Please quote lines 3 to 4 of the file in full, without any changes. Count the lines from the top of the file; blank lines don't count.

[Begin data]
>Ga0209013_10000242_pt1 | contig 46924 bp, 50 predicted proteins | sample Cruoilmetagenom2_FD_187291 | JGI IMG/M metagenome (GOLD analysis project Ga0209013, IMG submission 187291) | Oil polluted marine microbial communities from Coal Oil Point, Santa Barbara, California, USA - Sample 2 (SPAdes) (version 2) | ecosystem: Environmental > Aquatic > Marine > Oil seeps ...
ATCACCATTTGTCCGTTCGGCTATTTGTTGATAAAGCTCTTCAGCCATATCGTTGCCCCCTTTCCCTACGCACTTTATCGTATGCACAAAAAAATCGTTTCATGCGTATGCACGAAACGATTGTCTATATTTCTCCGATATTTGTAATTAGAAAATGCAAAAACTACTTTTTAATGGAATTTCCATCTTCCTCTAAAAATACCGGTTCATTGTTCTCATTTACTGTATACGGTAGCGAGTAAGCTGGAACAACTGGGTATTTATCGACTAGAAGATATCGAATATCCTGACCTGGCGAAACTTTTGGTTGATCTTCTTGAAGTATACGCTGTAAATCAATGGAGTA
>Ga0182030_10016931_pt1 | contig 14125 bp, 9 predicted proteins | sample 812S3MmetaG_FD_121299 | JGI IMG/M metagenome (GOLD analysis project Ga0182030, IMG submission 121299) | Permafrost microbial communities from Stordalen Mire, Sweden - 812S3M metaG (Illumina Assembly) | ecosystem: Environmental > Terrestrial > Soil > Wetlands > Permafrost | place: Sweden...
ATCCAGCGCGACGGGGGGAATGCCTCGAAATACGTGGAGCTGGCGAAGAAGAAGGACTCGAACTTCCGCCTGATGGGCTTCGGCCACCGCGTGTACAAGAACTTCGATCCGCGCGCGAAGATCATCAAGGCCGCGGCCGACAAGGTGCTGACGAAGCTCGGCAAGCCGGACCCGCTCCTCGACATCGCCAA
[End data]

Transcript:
>Ga0182030_10016931_pt1 | contig 14125 bp, 9 predicted proteins | sample 812S3MmetaG_FD_121299 | JGI IMG/M metagenome (GOLD analysis project Ga0182030, IMG submission 121299) | Permafrost microbial communities from Stordalen Mire, Sweden - 812S3M metaG (Illumina Assembly) | ecosystem: Environmental > Terrestrial > Soil > Wetlands > Permafrost | place: Sweden...
ATCCAGCGCGACGGGGGGAATGCCTCGAAATACGTGGAGCTGGCGAAGAAGAAGGACTCGAACTTCCGCCTGATGGGCTTCGGCCACCGCGTGTACAAGAACTTCGATCCGCGCGCGAAGATCATCAAGGCCGCGGCCGACAAGGTGCTGACGAAGCTCGGCAAGCCGGACCCGCTCCTCGACATCGCCAA